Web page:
DeEtta Ard-McDonald has learned the importance of trust throughout her 30-year marriage to her husband, Everett.
DeEtta and Everett met when she was 15 and he was 16 at a festival in East Chicago, Indiana. They had a mutual friend and Everett asked for DeEtta’s phone number. She wasn’t allowed to date until she turned 16, so they spoke on the phone every day for a few months, developing a friendship first. She liked that he was smart, funny, thoughtful and easy to talk to. When they began dating, he’d drive to her home from a neighboring town about 30 minutes away and they would spend time together a few hours a week.
Together, they attended Indiana University. They married when she was 27 and had two children, Maxx, 29, and Jade, 27. DeEtta said Everett has never given her a reason not to trust him. Having trust with Everett makes her feel secure.
“In my marriage, I had to trust that my husband was doing the best thing for our family to move us forward and reach our goals, and he had to trust me to do the same,” she said.
DeEtta views trust as the foundation of all relationships.
“To me, trust means transparency, open communication, support, encouragement and just wanting to be the best for the other person in that relationship,” she said.
Earlier in her career, DeEtta worked as a pharmacy technician. She transitioned to a career in sales when her two children were young after Everett, who also works in sales, suggested it. Her first sales role was a flexible, part-time position that enabled her to spend more time with her kids. As her children grew older, she moved back into full-time work. She enjoys sales because of the flexibility and because she has the chance to interact with different people every day.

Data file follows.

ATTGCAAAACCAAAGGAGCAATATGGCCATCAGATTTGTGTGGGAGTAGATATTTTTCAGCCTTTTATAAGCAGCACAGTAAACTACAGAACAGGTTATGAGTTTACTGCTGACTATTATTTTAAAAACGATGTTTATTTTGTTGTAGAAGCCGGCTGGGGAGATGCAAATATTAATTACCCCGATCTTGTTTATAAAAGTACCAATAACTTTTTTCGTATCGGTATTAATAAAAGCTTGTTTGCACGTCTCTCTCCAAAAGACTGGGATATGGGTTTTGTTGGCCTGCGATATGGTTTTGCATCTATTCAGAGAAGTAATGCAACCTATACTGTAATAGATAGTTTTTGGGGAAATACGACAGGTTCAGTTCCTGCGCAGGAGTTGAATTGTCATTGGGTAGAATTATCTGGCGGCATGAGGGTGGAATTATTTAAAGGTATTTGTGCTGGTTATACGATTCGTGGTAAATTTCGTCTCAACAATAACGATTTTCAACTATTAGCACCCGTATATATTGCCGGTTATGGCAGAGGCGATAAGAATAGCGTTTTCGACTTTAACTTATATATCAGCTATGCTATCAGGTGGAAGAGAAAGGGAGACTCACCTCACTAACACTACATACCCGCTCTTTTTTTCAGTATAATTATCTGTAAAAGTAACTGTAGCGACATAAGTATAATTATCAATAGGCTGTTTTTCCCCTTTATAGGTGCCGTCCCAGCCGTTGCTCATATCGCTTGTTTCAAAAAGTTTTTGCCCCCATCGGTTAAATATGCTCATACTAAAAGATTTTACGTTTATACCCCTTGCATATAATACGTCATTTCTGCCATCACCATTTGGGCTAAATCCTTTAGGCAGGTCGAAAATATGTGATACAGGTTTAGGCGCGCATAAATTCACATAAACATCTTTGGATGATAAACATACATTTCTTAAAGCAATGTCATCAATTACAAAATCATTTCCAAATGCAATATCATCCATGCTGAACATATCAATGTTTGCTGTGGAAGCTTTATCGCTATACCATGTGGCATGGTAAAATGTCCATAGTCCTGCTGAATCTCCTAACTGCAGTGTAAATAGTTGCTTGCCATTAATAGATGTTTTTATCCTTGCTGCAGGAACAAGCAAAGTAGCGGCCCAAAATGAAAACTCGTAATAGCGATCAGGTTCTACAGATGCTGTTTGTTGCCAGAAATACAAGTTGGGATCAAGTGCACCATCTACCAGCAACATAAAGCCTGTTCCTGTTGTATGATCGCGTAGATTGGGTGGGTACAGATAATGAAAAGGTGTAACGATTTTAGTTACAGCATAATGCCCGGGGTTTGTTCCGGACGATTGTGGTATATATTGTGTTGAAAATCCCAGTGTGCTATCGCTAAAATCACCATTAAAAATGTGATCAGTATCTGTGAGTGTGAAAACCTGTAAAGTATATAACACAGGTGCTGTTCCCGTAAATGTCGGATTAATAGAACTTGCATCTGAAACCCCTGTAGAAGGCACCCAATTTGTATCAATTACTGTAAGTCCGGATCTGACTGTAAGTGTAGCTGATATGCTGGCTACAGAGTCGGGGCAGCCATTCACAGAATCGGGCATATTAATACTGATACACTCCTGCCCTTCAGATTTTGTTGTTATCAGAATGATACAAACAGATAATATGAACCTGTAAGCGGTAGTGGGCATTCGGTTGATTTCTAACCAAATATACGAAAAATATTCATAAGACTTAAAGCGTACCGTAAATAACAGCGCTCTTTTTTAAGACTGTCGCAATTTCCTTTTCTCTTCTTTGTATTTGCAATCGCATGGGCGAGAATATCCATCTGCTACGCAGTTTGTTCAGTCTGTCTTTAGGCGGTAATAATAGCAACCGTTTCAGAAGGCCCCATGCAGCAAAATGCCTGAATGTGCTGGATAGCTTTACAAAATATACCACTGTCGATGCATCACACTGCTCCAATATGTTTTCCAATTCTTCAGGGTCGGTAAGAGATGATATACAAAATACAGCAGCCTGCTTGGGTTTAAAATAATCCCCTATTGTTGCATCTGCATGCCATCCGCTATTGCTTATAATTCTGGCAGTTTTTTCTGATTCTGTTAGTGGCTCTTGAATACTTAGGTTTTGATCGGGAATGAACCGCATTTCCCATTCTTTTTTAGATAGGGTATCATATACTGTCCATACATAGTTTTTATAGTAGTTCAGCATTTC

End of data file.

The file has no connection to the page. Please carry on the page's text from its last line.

DeEtta considers trust to be important to the work she does at Novocure. She joined Novocure in 2015 as a Territory Manager on the U.S. Business Team. In her role, she is responsible for sales and account management-related activities in South Chicago. Her job entails establishing and maintaining relationships with health care providers. In order to do that effectively, she has to earn their trust.
“Trust with providers is built by being reliable, by being resourceful, and just by letting my providers know that I am there to support them so they can better support their patients,” she said.
When establishing a relationship with a new provider, DeEtta focuses on the data supporting Novocure’s cancer treatment in glioblastoma. If they have prior misperceptions regarding the treatment, she does her best to educate them and gives them time to trust that she is providing them with accurate information. She knows that she’s earned a provider’s trust when they become more open and begin reaching out.
“That’s a great feeling,” she said. “That’s what keeps me going.”
DeEtta also finds trust to be an important part of her interactions with her teammates. They confide in each other regarding their challenges and know that the information will not be shared outside of the conversation without permission. She also feels that Novocure’s leadership team is transparent with its colleagues.
“We have to let each segment of the organization do what they do, and we have to trust that they’re doing what’s best for the organization as a whole,” she said. “We have to trust that leadership is going to take us in the direction we need to go.”
Ultimately, for DeEtta, valuing trust goes back to the patients who are the heart of Novocure’s mission.
“I value trust because we’re providing a therapy for patients with a devastating diagnosis,” DeEtta said. “They need to know we are doing the best we can to help them.”